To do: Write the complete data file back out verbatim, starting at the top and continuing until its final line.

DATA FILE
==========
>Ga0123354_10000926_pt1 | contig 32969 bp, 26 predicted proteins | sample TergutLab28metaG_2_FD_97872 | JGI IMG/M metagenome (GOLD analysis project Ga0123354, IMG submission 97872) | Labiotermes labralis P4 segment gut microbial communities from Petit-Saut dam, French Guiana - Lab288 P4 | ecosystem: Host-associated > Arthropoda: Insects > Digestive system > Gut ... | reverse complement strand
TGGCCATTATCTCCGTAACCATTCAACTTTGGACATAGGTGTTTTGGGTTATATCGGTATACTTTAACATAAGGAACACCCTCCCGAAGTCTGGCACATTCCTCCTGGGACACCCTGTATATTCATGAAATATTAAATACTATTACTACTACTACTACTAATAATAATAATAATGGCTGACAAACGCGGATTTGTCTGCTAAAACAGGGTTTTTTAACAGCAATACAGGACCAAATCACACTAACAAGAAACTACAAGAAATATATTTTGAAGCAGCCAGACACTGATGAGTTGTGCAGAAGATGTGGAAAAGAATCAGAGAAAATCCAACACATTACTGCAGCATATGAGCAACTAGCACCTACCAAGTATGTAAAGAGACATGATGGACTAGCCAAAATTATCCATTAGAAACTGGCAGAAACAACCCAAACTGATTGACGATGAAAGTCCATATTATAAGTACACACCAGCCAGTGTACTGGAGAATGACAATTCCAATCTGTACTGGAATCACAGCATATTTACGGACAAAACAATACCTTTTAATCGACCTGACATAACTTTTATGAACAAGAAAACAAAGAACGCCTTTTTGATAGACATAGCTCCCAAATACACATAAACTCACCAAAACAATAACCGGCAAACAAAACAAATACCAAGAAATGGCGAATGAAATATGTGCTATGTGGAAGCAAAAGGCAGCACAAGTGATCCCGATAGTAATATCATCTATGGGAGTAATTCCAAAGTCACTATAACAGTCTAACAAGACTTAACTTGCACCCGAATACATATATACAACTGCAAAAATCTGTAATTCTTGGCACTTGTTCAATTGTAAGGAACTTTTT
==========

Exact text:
>Ga0123354_10000926_pt1 | contig 32969 bp, 26 predicted proteins | sample TergutLab28metaG_2_FD_97872 | JGI IMG/M metagenome (GOLD analysis project Ga0123354, IMG submission 97872) | Labiotermes labralis P4 segment gut microbial communities from Petit-Saut dam, French Guiana - Lab288 P4 | ecosystem: Host-associated > Arthropoda: Insects > Digestive system > Gut ... | reverse complement strand
TGGCCATTATCTCCGTAACCATTCAACTTTGGACATAGGTGTTTTGGGTTATATCGGTATACTTTAACATAAGGAACACCCTCCCGAAGTCTGGCACATTCCTCCTGGGACACCCTGTATATTCATGAAATATTAAATACTATTACTACTACTACTACTAATAATAATAATAATGGCTGACAAACGCGGATTTGTCTGCTAAAACAGGGTTTTTTAACAGCAATACAGGACCAAATCACACTAACAAGAAACTACAAGAAATATATTTTGAAGCAGCCAGACACTGATGAGTTGTGCAGAAGATGTGGAAAAGAATCAGAGAAAATCCAACACATTACTGCAGCATATGAGCAACTAGCACCTACCAAGTATGTAAAGAGACATGATGGACTAGCCAAAATTATCCATTAGAAACTGGCAGAAACAACCCAAACTGATTGACGATGAAAGTCCATATTATAAGTACACACCAGCCAGTGTACTGGAGAATGACAATTCCAATCTGTACTGGAATCACAGCATATTTACGGACAAAACAATACCTTTTAATCGACCTGACATAACTTTTATGAACAAGAAAACAAAGAACGCCTTTTTGATAGACATAGCTCCCAAATACACATAAACTCACCAAAACAATAACCGGCAAACAAAACAAATACCAAGAAATGGCGAATGAAATATGTGCTATGTGGAAGCAAAAGGCAGCACAAGTGATCCCGATAGTAATATCATCTATGGGAGTAATTCCAAAGTCACTATAACAGTCTAACAAGACTTAACTTGCACCCGAATACATATATACAACTGCAAAAATCTGTAATTCTTGGCACTTGTTCAATTGTAAGGAACTTTTT